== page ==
Susquehanna Valley High School students and Engineering and Development teacher Donald Gerlach, second from right, got Saber Cat 2, a 12-foot catamaran they built, ready for sailing Friday after launching at Dorchester Park on the Whitney Point Reservoir.

Susquehanna Valley High School's Engineering Design and Development teacher Donald Gerlach, left, and student Chris Cook, 18, sail Friday at the Whitney Point Reservoir in the catamaran the class built.

Unique project lets class set sail

SV students build solar-powered, 12-foot catamaran By GEORGE BASLER Press & Sun-Bulletin

WHITNEY POINT- When he saw the plans spread out on work benches in the technology classroom at Susquehanna Valley High School, Ken Everling had one thought.
     "It was a little overwhelming," the 18-year-old senior said.
That was in January.
     On Friday, after six months of hard work, Everling and his 12 classmates stood in the Whitney Point Reservoir at Dorchester Park to pour a bottle of sparkling grape juice on their creation, the Saber Cat 2.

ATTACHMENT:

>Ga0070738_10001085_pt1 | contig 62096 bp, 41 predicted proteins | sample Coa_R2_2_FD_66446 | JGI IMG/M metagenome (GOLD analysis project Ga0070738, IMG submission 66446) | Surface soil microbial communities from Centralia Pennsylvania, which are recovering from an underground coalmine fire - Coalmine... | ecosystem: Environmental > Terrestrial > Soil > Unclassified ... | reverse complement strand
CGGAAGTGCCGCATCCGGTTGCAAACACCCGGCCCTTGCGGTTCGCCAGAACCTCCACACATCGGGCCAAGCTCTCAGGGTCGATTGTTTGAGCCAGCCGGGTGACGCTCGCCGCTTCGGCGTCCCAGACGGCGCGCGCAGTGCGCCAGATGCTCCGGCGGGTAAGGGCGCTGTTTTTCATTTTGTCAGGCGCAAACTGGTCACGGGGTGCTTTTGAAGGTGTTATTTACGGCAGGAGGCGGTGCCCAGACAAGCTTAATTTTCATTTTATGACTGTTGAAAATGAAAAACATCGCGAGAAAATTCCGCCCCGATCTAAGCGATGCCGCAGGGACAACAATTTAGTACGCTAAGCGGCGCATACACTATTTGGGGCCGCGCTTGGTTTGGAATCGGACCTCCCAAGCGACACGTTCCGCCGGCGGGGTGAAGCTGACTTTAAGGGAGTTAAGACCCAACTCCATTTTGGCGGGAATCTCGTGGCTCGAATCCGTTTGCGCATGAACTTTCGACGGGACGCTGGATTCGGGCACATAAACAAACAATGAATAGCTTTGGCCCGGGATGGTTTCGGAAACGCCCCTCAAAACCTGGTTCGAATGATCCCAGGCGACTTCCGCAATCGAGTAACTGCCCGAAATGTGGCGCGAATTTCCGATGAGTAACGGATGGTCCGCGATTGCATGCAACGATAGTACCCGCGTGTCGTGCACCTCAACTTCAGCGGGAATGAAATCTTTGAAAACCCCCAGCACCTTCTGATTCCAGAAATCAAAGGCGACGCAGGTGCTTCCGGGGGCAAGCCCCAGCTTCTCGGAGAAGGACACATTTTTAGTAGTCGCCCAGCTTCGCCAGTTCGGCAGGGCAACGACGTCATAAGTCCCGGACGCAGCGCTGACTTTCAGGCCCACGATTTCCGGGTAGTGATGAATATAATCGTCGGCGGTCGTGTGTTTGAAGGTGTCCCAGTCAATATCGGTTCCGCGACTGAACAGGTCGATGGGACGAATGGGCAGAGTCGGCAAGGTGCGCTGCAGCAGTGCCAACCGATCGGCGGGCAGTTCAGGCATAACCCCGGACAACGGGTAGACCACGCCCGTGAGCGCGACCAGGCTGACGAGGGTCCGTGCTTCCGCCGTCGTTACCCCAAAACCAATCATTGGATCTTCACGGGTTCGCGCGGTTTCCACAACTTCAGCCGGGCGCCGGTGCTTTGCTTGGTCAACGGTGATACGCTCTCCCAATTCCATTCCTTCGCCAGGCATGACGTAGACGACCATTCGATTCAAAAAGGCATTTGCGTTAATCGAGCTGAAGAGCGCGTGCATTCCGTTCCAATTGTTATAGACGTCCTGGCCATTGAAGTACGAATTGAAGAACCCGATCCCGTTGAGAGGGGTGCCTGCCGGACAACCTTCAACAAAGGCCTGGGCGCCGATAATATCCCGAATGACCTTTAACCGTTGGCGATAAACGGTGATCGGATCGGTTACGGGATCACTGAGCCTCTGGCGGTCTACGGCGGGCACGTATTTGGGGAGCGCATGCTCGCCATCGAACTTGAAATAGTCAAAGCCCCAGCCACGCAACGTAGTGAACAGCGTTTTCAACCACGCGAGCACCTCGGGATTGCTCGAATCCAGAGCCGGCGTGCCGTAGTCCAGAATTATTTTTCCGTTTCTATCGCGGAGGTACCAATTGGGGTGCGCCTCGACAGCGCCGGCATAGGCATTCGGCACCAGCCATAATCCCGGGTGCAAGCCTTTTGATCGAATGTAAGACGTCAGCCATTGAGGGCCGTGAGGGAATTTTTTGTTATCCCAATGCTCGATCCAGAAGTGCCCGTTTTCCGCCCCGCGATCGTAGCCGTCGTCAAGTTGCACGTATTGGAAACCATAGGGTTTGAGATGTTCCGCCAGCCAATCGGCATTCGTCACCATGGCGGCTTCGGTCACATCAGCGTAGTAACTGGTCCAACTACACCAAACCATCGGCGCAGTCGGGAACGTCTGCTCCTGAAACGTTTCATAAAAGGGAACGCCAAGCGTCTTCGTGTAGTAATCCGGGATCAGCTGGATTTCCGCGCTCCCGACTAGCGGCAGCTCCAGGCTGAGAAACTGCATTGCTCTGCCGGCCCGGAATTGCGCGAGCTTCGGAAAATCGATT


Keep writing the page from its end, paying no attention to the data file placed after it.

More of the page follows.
The students built the solar-powered catamaran in their engineering design and development class at Susquehanna Valley High School.
     "It was the best thing I've ever done in high school because we built it," Everling said.
     The class originally planned to build a 16-loot catamaran using a Glen-L. design, but later chose a 12-foot version.
     The students modified the basic design, incorporating an electric drive system powered by the sun. They added a solar panel on each hull, an electric motor in the cockpit and a 12-volt deep-cycle battery charged by the solar panels.
     "They took on a hell of a big project," said Donald Gerlach, teacher of the class, which is a capstone course for Project Lead the Way, a pre-engineering curriculum.
Students do the project to demonstrate hands-on application of what they've learned. "It teaches the kids to take design and theory and actually do something with it." Gerlach said.